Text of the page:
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First Bite: O'Grady's Grill & Bar, Stowe

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With his ruddy cheeks and earnest demeanor, Kevin O’Grady certainly looks Irish. And a passerby on Stowe’s Mountain Road could be forgiven for thinking his namesake eatery is exclusively Irish, too — a classic pub with plenty of beer and hearty food.

That’s what I expected to find inside the rambling place where the Partridge Inn Seafood Restaurant used to reside. But when O’Grady — a former radio advertising salesman — purchased the place in late fall and began renovations, he talked about not just beer and pub fare but also seafood, saying it would still loom large on the menu. After all, the restaurant shares grounds, and will soon share a building, with Stowe Seafood.

When O’Grady’s opened in late December, its menu was peppered with Irish/English classics such as shepherd’s pie, corned beef and cabbage, and Irish nachos — the requisite oversized portions of gut-sticking fare. One visit, though, was enough to raise my seafood antenna, and, after two visits, I thought of O’Grady’s as a miniature ocean in this mountain burg.

Sure, diners can come here for the warm vibe, the copious beer and the bold flavorings of chef John Howell, who once presided over the Cliff House at Stowe Mountain Resort. (The Maryland-born Howell also cheffed for five years in North Carolina, and the first clue to his Southern provenance arrives with the bread basket: It’s filled with warm cornbread muffins and banana bread.) But there’s much here for fish-heads to love, and at gentle prices, too.

Inside, O’Grady’s has a dual personality. On one side, two huge dining rooms are painted in cool tones, their tables generously spaced. On the other, a blood-red pub features beamed ceilings, two televisions, a long bar, a few high tables and clever, homey touches: The staff keep liquor bottles on an old stairway, an antique copper tub is filled with ice and bottles of beer, and taps are installed in a horizontal beam behind the bar.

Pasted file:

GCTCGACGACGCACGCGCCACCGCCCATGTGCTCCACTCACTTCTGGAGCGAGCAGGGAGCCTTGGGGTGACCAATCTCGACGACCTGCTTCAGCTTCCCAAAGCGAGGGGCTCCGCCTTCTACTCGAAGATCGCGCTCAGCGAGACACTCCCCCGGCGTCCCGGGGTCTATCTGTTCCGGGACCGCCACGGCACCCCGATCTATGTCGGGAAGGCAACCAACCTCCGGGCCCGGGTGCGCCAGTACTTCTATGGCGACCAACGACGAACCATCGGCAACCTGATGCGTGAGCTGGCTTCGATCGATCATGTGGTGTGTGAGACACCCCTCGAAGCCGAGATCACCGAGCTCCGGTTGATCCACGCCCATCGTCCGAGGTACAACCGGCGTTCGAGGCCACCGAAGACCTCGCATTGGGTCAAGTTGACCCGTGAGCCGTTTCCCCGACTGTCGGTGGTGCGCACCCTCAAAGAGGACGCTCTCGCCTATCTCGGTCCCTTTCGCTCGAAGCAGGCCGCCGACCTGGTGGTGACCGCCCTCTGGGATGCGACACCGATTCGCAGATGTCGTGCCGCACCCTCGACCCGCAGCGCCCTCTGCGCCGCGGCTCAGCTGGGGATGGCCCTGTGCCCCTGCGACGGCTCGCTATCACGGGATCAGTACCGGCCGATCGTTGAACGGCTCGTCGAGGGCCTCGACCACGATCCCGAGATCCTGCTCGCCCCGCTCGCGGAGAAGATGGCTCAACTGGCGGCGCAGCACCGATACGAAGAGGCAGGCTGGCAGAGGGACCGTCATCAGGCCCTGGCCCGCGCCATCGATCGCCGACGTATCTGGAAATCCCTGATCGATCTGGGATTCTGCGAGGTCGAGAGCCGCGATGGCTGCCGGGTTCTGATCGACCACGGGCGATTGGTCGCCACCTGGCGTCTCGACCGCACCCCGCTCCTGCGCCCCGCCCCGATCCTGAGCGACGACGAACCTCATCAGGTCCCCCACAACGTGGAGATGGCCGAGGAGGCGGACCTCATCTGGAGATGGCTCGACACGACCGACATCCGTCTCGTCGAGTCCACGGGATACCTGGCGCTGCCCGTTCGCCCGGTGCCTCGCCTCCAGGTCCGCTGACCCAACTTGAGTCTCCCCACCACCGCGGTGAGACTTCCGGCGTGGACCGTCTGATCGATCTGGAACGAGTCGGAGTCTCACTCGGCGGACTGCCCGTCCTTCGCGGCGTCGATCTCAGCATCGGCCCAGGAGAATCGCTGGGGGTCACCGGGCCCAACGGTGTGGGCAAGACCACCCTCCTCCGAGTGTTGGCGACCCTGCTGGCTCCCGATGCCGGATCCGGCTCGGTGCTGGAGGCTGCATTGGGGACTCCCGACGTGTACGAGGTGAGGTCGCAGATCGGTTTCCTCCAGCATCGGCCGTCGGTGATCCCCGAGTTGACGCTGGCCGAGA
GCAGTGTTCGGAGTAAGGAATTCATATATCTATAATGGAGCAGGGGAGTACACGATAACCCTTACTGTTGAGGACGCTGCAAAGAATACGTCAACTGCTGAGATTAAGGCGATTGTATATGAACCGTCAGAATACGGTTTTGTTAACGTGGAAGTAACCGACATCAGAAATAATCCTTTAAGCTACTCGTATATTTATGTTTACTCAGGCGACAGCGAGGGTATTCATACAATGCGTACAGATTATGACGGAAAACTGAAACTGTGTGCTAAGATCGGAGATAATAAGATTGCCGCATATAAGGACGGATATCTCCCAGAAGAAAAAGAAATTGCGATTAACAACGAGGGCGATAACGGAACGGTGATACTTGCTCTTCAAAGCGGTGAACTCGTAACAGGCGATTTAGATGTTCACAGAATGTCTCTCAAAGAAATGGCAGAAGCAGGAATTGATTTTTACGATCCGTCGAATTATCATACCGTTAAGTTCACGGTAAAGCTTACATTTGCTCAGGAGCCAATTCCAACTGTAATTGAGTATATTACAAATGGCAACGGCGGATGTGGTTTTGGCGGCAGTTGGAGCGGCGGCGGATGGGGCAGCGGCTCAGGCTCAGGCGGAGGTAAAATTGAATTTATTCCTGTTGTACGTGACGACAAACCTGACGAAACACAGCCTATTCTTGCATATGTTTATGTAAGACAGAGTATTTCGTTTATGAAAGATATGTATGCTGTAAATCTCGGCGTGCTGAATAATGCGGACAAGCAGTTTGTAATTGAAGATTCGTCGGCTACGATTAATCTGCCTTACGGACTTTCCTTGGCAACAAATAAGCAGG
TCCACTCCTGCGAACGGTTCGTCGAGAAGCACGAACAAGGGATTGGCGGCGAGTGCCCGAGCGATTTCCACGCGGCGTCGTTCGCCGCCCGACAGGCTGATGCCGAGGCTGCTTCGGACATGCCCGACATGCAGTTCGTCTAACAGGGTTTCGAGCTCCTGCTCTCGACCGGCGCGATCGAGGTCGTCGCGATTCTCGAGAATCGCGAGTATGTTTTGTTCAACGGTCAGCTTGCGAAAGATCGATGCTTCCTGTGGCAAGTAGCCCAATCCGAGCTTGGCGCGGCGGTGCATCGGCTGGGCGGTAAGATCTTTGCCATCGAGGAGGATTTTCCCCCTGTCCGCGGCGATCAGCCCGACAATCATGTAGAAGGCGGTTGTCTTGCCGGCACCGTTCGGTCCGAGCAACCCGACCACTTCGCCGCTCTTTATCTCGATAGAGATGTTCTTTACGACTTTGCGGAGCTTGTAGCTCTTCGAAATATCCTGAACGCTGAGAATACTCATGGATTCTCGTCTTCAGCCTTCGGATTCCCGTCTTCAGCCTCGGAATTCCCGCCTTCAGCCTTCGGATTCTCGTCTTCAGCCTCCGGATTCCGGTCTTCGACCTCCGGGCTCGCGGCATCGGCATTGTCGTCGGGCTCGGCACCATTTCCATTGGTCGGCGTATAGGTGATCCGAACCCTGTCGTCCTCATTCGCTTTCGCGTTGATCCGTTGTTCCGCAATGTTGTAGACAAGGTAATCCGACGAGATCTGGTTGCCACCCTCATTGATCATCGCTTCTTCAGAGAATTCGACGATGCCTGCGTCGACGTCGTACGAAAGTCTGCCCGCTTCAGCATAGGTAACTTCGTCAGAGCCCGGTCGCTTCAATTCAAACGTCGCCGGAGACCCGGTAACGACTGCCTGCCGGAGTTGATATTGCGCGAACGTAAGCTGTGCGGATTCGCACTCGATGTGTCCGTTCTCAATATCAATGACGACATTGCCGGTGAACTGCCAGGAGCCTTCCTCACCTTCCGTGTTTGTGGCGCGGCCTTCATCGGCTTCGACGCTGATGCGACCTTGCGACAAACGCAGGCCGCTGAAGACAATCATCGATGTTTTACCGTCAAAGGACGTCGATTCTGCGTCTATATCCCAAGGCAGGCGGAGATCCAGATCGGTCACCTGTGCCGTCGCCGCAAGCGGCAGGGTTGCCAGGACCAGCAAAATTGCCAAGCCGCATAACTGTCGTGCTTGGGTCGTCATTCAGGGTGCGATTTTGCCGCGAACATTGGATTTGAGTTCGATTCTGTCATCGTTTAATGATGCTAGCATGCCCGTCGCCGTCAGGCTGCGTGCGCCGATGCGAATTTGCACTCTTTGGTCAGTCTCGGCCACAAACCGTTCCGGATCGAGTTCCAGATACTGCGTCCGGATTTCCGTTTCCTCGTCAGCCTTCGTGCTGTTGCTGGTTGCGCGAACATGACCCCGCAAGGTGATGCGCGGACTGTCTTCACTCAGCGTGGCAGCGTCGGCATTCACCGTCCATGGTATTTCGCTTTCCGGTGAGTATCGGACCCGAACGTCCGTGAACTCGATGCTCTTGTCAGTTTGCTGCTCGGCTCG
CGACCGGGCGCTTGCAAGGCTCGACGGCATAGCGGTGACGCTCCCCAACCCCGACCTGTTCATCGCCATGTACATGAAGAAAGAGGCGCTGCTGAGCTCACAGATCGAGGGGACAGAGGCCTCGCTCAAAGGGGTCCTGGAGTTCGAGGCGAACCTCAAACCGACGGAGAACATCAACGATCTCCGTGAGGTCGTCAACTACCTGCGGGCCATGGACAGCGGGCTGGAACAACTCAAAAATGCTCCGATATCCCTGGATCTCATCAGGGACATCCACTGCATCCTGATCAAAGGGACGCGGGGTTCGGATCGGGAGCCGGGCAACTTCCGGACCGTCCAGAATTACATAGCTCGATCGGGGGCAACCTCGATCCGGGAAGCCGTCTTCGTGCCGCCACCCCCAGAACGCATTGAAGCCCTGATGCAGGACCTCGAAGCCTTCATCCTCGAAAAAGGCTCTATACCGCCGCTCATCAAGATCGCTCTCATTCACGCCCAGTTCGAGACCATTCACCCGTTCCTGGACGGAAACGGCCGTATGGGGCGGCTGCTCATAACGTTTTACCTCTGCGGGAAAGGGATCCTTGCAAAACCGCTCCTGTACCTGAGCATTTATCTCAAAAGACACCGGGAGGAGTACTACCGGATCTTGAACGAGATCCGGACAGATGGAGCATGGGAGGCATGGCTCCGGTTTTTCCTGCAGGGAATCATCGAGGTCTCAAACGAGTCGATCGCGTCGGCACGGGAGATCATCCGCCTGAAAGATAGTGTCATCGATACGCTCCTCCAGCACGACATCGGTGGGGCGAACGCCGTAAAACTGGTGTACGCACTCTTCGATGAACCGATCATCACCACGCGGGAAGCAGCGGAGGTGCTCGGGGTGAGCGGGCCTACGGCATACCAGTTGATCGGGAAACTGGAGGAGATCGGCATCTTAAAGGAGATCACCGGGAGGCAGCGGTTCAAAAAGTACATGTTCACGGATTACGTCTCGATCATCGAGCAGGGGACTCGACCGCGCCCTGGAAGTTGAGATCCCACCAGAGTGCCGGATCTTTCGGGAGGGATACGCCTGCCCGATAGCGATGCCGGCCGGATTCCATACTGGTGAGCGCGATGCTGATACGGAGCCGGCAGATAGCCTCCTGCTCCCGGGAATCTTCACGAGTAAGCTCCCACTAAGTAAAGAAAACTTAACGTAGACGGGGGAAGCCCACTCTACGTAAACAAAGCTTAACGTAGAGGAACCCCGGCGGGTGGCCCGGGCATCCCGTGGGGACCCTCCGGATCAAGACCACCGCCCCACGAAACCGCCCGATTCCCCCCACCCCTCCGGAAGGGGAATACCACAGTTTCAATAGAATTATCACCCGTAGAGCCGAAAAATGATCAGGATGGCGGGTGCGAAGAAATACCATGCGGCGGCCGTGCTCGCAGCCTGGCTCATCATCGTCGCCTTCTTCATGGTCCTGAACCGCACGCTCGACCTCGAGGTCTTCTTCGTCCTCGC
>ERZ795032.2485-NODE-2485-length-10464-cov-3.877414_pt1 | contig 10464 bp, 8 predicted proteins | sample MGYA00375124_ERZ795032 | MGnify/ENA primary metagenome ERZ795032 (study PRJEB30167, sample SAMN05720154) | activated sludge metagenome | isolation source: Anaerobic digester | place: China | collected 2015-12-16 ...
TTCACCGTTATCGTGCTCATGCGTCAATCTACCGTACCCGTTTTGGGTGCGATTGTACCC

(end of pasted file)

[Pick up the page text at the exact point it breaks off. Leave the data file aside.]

It was here that I downed six plump, crisp Thatch Island oysters ($13 for six), served on a bed of salt with a punchy tomato mignonette. They were so fresh, they tasted almost ethereal; the starter promised more good things to come.

A few days later, I tucked into a plate of Ed’s Fish ($9), named for Stowe Seafood owner Ed Flanagan. The slivers of snow-white haddock were first dipped in an Otter Creek Alpine Black IPA beer batter, then deep-fried and piled atop moist, fingerlike fries. Once again, the fish was fresh and light as a feather, almost a meal in itself.

So, too, was another gem from the starters list: a bowl of tender steamed clams ($8), bobbing around in a buttery broth laced with slivers of tomato and herbs.

The parade of seafood continued through the larger plates. A rosy filet of Arctic char ($19) with a paper-thin potato crust was tasty, though somewhat dwarfed in flavor by the powerfully smoky cheddar mashed potatoes served alongside it. A seafood cioppino ($17) yielded hunks of über-fresh salmon, shrimp and clams, with curls of roasted red pepper for sweetness and charred slices of crusty, garlicky Elmore Mountain Bread to mop up the juices.

O’Grady’s offers lovers of landbound fare plenty of dishes, as well, most of them composed with careful attention to flavor. A grilled romaine salad, tossed with artichokes and a tangy grain-mustard dressing spiked with minced anchovies, was rich with charred, earthy notes. A half rack of ribs ($15), falling-from-the-bone tender, was rather sweet, but tempered slightly by the baked beans and creamed spinach sides.

The tap beer selection is local but not wildly original — think Magic Hat #9 and Switchback. But a few creative cocktails, including an Irish Manhattan (made with Irish whiskey), and thoughtful wines round out the menu.

Though I haven’t had those Irish nachos yet, I saw them delivered to other diners a few times. They appeared to be a tangle of potato slivers smothered in melted cheese, dotted with crème fraiche and kissed by chives. And they disappeared quickly. Someday I’ll give them a try, too — if I can wean myself from the fish.

O’Gradys Grill & Bar, 504 Mountain Road, Stowe. Info, 253-8233. ogradysgrill.com

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About The Author

Corin Hirsch

Corin Hirsch

Bio:
Food writer Corin Hirsch joined the Seven Days staff in 2011. She is the author of Forgotten Drinks of Colonial New England, published by History Press in 2014.

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